Wednesday, 31st May 2023

Nigeria can operate oil, gas sector without expatriates, says SPE

By Kingsley Jeremiah, Abuja
23 March 2022   |   4:04 am
Society of Petroleum Engineers (SPE) has said exploration, production and other operations in the Nigerian oil and gas industry can now hold without support from expatriates.

A worker at an oil refinery in Port Harcourt, Rivers state, Nigeria, September 16, 2015. PIUS UTOMI EKPEI/AFP/Getty Images

Society of Petroleum Engineers (SPE) has said exploration, production and other operations in the Nigerian oil and gas industry can now hold without support from expatriates.

Nigeria had granted 126,893 quota licences to expatriates, who operated with 14,690 companies. In the oil and gas sector, the figure has dropped steadily as efforts are being made towards ingenious participation in the oil and gas sector.

The Chairman of Society of Petroleum Engineers (SPE) Nigeria Council, Prof. Olalekan Olafuyi, noted that the impacts of Covid-19 pandemic showed that the country could solely handle its oil and gas sector and indeed drive the development of energy transition.

Speaking ahead of a yearly lecture of the society, Olafuyi stated that in the short term, Africa must maximize opportunities created by the availability of gas as a transition fuel at least in the next 30 years to create jobs and generate capital for the adoption of cleaner forms of energy.

In the long-term, he added that Africa’s energy should purely be renewables powered, driven by advancements in hydrogen energy technology, solar, battery storage, and wind power.

Olafuyi said COVID-19 had a positive side where the industry ran with a completely indigenous workforce; showcasing that Nigeria has developed the capacity to run the industry.

“The pandemic has shown that we have developed competence locally in terms of the workforce and vendors providing services. With proper legislative frameworks and implementation, homegrown innovations could foster effective energy transition at the lowest possible cost. This would strengthen our economy in the long run.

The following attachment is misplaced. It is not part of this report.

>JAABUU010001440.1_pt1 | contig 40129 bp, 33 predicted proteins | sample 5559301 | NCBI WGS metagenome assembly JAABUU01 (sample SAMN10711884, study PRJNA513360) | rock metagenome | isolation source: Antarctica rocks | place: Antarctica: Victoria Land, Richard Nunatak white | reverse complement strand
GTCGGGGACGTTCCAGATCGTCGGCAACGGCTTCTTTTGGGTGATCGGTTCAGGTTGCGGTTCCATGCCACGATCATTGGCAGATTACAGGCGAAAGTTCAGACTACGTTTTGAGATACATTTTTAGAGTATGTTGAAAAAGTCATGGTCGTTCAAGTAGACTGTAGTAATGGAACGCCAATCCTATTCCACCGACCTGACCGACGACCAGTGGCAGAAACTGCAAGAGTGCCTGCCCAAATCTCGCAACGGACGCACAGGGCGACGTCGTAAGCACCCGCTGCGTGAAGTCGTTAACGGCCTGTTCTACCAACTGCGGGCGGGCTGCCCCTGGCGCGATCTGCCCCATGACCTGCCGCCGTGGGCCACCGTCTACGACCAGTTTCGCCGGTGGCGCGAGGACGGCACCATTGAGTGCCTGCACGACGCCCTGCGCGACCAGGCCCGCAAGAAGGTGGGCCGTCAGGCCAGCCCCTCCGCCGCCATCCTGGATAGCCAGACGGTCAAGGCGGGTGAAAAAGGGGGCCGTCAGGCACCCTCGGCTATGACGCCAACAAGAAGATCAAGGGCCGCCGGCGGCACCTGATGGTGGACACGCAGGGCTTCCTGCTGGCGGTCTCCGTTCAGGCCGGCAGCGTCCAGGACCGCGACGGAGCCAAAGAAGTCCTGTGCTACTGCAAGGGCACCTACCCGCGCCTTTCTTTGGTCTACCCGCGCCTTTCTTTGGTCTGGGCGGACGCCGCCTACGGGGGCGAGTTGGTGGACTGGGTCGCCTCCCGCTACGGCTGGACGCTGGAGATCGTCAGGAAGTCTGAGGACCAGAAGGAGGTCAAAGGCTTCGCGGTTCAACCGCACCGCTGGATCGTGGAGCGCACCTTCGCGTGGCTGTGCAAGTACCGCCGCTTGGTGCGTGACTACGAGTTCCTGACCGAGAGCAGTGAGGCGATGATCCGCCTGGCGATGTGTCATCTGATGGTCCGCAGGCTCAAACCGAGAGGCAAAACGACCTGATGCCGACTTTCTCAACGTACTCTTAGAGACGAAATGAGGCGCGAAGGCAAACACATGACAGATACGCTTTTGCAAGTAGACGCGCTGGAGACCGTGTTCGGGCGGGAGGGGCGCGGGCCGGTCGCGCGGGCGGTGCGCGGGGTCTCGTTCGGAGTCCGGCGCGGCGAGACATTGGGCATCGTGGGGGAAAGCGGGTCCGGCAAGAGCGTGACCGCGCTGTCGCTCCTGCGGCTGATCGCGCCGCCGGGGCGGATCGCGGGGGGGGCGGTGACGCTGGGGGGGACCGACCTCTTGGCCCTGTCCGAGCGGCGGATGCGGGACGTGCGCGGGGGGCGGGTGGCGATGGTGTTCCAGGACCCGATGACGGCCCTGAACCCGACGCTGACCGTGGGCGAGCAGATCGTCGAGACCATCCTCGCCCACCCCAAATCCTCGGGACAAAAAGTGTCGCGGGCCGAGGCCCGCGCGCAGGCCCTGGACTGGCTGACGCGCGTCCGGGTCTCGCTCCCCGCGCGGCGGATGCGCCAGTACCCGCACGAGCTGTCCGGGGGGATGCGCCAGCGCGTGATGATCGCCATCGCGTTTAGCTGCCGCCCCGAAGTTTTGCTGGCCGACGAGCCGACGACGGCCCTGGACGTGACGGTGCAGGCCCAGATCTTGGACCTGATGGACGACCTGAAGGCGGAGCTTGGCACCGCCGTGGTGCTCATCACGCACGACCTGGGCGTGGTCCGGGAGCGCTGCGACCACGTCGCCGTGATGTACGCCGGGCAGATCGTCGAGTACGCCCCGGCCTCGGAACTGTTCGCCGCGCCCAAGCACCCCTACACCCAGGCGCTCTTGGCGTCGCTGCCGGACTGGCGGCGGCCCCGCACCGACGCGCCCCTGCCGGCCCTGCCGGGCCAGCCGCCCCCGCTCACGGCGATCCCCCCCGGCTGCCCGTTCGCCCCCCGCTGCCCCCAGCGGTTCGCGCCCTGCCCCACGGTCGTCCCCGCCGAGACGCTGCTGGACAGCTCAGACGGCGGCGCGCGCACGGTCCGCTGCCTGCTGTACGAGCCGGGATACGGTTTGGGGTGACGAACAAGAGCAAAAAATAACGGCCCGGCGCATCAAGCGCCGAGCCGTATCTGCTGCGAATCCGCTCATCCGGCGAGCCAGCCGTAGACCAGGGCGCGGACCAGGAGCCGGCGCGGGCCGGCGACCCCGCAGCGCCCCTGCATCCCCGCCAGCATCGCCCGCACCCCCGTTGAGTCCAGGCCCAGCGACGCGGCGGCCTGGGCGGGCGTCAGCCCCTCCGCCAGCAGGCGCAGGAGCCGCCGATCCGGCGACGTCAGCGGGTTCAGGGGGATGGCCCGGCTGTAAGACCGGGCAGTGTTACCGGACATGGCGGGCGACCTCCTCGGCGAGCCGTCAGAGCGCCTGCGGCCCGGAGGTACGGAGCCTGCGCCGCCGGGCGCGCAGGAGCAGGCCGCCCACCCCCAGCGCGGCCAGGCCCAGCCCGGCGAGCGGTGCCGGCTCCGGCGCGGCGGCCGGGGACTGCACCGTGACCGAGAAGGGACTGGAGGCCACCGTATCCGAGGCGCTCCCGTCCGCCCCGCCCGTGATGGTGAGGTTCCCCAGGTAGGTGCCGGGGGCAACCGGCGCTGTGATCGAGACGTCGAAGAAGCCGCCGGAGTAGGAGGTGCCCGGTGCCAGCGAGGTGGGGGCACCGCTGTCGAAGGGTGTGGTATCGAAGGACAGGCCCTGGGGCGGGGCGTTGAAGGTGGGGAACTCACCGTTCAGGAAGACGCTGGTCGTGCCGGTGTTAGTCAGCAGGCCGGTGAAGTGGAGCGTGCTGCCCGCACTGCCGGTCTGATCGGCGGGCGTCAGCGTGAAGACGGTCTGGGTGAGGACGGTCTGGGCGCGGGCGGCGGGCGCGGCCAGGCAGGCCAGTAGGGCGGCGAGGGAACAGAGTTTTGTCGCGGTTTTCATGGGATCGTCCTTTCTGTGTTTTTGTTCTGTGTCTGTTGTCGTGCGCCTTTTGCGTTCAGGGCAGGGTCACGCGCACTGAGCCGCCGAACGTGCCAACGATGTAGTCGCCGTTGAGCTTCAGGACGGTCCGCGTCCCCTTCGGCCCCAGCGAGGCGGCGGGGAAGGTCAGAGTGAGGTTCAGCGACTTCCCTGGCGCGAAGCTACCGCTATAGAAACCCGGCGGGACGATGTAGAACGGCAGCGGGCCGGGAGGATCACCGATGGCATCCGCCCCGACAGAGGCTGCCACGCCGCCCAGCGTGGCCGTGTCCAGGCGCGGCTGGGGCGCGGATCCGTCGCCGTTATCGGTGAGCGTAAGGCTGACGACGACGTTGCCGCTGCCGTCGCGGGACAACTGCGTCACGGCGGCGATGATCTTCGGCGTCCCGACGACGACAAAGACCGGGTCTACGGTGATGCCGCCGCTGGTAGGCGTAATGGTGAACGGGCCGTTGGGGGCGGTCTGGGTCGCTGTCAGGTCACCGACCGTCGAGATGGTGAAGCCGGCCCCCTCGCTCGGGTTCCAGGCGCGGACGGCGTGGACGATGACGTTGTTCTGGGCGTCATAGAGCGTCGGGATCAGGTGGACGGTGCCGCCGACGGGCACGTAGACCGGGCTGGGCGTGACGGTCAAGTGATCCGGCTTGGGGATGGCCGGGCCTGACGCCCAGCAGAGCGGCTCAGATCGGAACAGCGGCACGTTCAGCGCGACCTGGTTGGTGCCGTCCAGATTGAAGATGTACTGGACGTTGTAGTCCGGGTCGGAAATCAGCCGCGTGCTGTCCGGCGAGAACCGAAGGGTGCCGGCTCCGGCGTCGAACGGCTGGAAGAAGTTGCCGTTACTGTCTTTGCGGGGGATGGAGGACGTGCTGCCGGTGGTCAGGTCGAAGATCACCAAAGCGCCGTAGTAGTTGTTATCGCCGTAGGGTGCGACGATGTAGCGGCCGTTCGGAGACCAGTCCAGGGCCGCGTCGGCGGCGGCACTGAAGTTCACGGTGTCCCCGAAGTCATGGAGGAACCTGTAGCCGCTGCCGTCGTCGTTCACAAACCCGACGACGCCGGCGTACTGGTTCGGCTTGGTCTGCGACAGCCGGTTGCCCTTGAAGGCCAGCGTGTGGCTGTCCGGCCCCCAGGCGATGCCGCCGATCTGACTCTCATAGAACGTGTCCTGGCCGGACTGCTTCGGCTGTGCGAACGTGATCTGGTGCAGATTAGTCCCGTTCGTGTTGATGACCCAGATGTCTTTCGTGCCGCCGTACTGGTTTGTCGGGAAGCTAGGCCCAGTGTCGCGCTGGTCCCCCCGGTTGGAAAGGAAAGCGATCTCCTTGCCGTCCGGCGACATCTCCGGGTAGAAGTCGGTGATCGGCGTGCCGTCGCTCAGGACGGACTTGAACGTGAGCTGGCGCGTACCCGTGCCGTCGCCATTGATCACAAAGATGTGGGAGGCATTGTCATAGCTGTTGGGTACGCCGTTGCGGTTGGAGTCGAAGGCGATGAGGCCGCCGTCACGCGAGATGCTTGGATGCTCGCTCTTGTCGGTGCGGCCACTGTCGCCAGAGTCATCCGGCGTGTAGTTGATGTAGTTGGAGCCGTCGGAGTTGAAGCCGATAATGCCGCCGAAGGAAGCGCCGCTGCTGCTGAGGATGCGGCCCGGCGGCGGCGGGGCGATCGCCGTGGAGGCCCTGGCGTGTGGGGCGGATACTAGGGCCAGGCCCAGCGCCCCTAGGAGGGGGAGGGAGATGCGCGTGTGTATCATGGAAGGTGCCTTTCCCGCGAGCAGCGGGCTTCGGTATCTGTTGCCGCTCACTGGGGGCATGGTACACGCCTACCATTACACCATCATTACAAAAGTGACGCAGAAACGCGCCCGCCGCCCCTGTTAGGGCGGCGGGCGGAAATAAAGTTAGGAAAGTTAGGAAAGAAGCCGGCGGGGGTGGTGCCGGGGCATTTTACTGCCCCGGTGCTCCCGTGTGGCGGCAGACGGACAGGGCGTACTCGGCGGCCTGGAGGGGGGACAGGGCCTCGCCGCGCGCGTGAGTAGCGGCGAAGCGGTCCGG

“Now, any investor would be confident that they could venture into business with locally available competencies without any need for expatriates who are relatively more expensive to maintain in terms of labour costs,” he stated.

Olufuyi, while speaking on the Petroleum Industry Act, noted that the PIA has re-established the confidence the industry has in the government for sustainable and competitive oil and gas industry as investment interest deepens with confidence.

Speaking further on cost-cutting options, SPE noted that cost-cutting in the form of layoffs should be avoided unless it is seen by all parties as the only solution, adding that there is need to continue to push ideas and opinions that drive best practices.

“We recently hosted a summit in Port Harcourt, attended by policymakers, power sector companies, regulators, etc. where a roadmap was drafted and presented to the government, in solving sector’s power challenges,” he said.

Advising the country to expand local capacity beyond oil and gas, Olafuyi said dependence on indigenous competence across sectors should be up to 80 per cent.

He noted that SPE, in the last 10 years, had witnessed significant increase in the number of its flagship events, stressing that while the society had two flagship events in 2012, today it has moved to five in addition to several activities.

Olafuyi said there is a need to develop the Nigerian National Petroleum Company into the likes of Saudi Aramco, especially with the models as defined by PIA, which is aimed at building a strong economy for Nigeria and Africa in a wider scope.

He said SPE’s Oloibiri lecture series and energy forum 2022 would focus on diverse conversations on investments in the oil and gas industry.

Olafuyi added, “To accelerate the energy transition, we believe in homegrown pragmatic solutions suited to our environment and our nation-building. We need to evolve considering our environment. Even though Nigeria and Africa are not the major contributors to CO2 emission we still act as though we were and hence advocate for cleaner forms of energy, to support the transition.”

“You can see this in the gains being recorded by the NLNG and the Federal Government declaring this decade as the decade of gas. SPE would always advocate best practices and not borrowed or copied practices to sound politically correct. We are apolitical but demonstrate strong commitments to our environment and sustainable development.”